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Nuclear Power: Taking the Long View

Fortnightly Magazine - January 1 1997

hand, if those additional 20 years of service cannot be achieved without significant new investment, the cash flow benefits may disappear altogether. In fact, the entire "life extension" process among nuclear owners has not yet truly caught on, despite the cash-flow opportunities, for just that reason (em the specter of investment required toward the end of the asset's useful life.

Those Darned Intangibles

Notwithstanding these opportunities, the future for nuclear appears problematic at best. Many problems lie outside the scope of technology and economics: Such issues as safety, enforcement, and permanent waste disposal still go without answers, yet remain so fundamental as to override the best-laid plans, no matter how the markets play out.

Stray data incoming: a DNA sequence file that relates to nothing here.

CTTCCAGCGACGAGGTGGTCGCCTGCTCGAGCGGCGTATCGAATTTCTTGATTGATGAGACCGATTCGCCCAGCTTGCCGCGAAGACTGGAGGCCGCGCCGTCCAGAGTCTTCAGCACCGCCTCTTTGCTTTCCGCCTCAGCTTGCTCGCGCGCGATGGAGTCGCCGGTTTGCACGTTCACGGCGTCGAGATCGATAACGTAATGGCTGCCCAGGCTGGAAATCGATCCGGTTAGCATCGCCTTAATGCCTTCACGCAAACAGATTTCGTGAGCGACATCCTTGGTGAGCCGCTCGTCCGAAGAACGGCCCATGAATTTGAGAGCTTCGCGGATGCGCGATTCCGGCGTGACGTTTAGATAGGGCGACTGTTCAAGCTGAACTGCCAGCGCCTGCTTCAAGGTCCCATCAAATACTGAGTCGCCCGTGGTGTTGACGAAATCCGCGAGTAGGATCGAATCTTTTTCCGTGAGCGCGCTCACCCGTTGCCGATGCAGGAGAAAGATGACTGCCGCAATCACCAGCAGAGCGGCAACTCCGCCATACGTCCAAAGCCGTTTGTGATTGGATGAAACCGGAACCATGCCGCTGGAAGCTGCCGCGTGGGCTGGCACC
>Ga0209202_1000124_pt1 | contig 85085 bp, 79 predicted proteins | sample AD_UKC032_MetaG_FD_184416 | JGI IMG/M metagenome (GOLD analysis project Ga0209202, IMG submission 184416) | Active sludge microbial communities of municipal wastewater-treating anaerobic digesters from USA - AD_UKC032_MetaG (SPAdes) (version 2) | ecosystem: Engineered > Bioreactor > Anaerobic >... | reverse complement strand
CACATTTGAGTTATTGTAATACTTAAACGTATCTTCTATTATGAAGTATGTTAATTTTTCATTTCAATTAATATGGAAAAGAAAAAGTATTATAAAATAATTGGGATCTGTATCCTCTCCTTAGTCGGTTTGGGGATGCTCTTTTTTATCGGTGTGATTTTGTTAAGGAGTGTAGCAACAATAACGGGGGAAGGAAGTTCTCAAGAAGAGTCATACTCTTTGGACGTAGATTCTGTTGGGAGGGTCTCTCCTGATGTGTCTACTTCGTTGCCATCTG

Each plant is unique. Managers must decide asset by asset how to address the market, as in fact many nuclear plant owners are currently doing, keeping in mind these key fundamentals:

• Excess electric capacity is probably not permanent. As it shrinks over time, market prices will probably tend to rise.

• Many existing nuclear assets can be operated relatively cheaply. Once initial investments are paid off or written off, nuclear costs to deliver electricity may drop significantly.

• The real key to nuclear cost control going forward will lie with additional capital investment, including investments in decommissioning and waste disposal. If control is possible, the nuclear asset may become both a money machine and a social good. If control is not possible, walking away early may be preferable to walking away later. t

Lewis Rubin is a principal at Portal Solutions, a management and strategic consulting firm, Santa Cruz, CA.


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